3 Simple Ways To Get Rid Of Unwanted Pests At Home
Times are tough nowadays, and despite what the talking heads on the television say, most people are not feeling the effects of the so-called ‘economic recovery’. No doubt that the few people at the top, who were likely responsible for the crisis in the first place are still living it up though. Anyway, times are hard and they’re even harder when after a long hard day at work, you come back home to your castle, to your abode, only to find that it is in the middle of an invasion of the Mongol horde. If that horde was made up of roaches, ants, and maybe fleas, that is. While unlikely to result in your violent death (unlike the Mongols), there is no doubt that having these little creepy crawlies as your housemates adds a lot of unnecessary stress and difficulty to your life. Stress that you don’t need of course.
So what do you do? Call in the professionals? Well, like I said, times are hard, and most people don’t have hundreds of dollars in spare money just lying around in their bank accounts. The only option then, is to do it yourself. But where to begin? No worries, that is why we have written this article, where we will show you three easy, effective, yet affordable ways to get rid of your unwanted housemates. Let’s begin.
#1: Boric Acid
Boric acid is number one on this list for a reason: it is THE most effective method of killing any and all pests in your home, provided that they have an exoskeleton, that is. Boric acid is a lethal poison to insects and can be used against roaches, ants, fleas, and termites; it also burns through their exoskeletons for good measure. It’s very cheap too, usually at about $10 for 24 ounces. Note that while the word ‘acid’ might make you think of a liquid, boric acid actually comes in the form of a white or off-white colored powder. Place this acid in a thin coating around areas where you think termites are traversing, and once they step on it, it’s buggy heaven for them. Boric acid is one of the methods recommended in this guide on how to kill termites effectively. The best part is that as the effect is not immediate, the termites will track it back to their nests and die there. If their corpses are eaten by others, those termites will become poisoned as well, creating a powerful chain reaction of poisonous death.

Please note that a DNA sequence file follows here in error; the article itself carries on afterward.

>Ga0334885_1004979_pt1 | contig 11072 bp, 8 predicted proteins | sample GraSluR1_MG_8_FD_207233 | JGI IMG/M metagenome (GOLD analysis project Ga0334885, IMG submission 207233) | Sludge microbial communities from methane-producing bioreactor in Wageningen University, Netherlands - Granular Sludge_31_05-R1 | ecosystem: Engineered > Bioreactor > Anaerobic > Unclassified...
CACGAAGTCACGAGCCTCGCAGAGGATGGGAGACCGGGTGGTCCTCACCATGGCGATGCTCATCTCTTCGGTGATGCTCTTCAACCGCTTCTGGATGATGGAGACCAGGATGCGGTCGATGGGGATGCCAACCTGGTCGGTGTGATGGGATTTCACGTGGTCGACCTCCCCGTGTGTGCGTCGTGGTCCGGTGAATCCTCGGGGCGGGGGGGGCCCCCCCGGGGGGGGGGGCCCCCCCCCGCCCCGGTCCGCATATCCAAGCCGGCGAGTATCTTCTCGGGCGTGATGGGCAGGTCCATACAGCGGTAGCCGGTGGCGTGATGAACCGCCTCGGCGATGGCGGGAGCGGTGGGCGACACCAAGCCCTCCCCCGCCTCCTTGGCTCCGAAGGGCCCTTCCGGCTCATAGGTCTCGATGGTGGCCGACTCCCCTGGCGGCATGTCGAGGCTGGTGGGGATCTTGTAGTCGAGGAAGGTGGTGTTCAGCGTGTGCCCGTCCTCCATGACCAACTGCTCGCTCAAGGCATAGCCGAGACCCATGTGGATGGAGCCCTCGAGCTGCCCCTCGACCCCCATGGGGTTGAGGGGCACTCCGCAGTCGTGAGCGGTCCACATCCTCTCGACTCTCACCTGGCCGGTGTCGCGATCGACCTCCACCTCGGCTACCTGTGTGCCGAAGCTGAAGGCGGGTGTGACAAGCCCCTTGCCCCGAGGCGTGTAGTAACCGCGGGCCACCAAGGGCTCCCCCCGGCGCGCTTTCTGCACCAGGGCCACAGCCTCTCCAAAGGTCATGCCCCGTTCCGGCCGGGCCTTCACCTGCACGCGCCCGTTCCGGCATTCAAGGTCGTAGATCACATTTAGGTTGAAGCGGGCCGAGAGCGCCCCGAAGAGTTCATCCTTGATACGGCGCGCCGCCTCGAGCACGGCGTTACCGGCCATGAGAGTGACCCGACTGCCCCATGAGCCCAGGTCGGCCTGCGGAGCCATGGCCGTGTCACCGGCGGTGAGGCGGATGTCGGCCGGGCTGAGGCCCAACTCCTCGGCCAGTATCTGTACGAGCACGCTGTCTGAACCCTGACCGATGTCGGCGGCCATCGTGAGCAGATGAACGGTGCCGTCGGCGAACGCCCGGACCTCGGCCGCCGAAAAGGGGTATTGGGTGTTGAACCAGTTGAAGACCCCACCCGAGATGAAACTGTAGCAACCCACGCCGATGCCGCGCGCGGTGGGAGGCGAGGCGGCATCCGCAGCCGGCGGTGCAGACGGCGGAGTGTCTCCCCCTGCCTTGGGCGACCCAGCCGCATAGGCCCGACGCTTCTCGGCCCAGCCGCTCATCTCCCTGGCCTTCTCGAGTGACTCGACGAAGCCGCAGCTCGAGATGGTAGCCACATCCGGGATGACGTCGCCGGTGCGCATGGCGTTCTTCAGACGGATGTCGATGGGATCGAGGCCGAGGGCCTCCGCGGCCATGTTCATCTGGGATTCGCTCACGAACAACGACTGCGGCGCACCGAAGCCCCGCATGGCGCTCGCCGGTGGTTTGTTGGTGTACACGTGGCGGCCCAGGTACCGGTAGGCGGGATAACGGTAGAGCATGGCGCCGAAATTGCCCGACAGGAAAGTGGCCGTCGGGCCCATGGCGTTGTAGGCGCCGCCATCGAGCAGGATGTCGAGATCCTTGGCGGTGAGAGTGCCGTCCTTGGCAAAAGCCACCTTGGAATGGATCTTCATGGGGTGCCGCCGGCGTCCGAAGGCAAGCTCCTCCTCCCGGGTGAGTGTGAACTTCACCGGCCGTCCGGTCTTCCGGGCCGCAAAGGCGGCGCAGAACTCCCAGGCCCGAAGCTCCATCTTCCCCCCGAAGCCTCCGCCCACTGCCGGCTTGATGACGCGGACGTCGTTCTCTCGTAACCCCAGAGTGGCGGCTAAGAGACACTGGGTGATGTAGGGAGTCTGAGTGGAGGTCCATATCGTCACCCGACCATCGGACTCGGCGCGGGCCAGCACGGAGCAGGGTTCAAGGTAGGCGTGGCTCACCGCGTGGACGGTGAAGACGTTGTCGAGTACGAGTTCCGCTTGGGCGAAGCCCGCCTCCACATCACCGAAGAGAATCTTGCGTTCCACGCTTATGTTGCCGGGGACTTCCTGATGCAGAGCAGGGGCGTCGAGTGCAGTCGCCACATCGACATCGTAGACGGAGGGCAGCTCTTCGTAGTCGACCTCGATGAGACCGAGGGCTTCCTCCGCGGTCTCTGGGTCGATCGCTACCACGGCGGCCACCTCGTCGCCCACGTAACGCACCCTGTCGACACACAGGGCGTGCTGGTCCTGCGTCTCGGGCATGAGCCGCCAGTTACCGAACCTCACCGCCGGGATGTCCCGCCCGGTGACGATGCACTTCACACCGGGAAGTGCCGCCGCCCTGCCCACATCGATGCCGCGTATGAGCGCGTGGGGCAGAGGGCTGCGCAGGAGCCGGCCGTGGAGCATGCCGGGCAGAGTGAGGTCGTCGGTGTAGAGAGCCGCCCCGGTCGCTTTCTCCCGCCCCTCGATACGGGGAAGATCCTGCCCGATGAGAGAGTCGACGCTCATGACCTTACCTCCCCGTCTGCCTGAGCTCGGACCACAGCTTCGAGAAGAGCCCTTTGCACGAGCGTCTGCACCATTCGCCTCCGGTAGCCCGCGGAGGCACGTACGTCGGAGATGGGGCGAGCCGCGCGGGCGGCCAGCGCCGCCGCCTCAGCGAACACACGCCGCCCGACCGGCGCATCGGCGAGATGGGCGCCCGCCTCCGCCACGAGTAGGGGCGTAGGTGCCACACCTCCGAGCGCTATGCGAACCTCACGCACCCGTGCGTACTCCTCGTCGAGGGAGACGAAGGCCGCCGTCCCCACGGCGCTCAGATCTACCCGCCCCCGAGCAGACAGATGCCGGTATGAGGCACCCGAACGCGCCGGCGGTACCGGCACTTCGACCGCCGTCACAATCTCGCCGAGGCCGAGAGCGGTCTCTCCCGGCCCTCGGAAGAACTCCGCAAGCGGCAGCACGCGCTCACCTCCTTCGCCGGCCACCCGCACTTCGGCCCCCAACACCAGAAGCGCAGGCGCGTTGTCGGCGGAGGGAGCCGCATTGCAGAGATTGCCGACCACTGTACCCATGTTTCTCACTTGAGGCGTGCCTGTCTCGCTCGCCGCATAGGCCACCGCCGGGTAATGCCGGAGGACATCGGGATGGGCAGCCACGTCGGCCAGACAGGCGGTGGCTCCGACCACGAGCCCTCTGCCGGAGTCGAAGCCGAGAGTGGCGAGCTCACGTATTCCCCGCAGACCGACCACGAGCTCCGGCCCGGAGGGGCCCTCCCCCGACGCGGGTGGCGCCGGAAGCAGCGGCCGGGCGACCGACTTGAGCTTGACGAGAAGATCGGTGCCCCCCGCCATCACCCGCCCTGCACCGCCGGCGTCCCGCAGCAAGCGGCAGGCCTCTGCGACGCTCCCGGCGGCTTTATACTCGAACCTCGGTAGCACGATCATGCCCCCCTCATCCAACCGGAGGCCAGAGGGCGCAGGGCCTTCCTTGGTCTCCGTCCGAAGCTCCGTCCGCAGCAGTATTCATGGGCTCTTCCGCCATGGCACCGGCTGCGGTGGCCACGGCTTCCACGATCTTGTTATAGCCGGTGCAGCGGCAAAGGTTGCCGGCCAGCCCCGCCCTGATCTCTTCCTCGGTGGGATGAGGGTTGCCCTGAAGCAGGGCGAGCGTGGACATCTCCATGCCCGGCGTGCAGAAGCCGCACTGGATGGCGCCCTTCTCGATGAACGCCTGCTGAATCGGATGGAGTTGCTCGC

PROTIP: Make sure your spread the powder in a thin layer so that the insects will walk over and not around it. Moisture reduces the acid’s effectiveness as well so make sure the area is dry or otherwise it will need more frequent reapplication. And lastly, while it would take A LOT of boric acid to poison a human, avoid putting the boric acid in areas where food is prepared.
While soap keeps us smelling fresh, when it comes to insects it leaves them fresh…. to death! Literally. The surface tension of the soap blocks the spiracles of insects (pores on their exoskeletons from which they breathe) causing a death by suffocation. While you don’t want to be leaving puddles of soapy water around your house, you can use simple dishwashing liquid and water in a spray bottle to create a deadly spray for your personal use. By personal use, I mean that if you see a roach running around, you don’t want to try to run over to it and sprinkle some boric acid on it, do you? Instead, use this soapy spray on any ‘loose’ pests you see running around your house. Get the cheapest generic brand of dishwashing liquid to make it even more budget friendly!
If boric acid is used as a poisonous trap, and the soapy spray is used as a direct pest killer, than this one is to keep them away. Lemons are a natural pest repellent, and the easiest way to use them is to squeeze some lemon juice into your mop bucket water. Not only will it keep those critters away, it’ll leave your home smelling way fresh as well!
Don’t shell out big money for professional pest control services (unless ABSOLUTELY necessary, of course) and give these three economical ways to get rid of that nasty infestation in your home a shot! I think you’ll be quite surprised at how effective they are. And even if you don’t think you have an infestation at the moment, it doesn’t hurt to take precautions!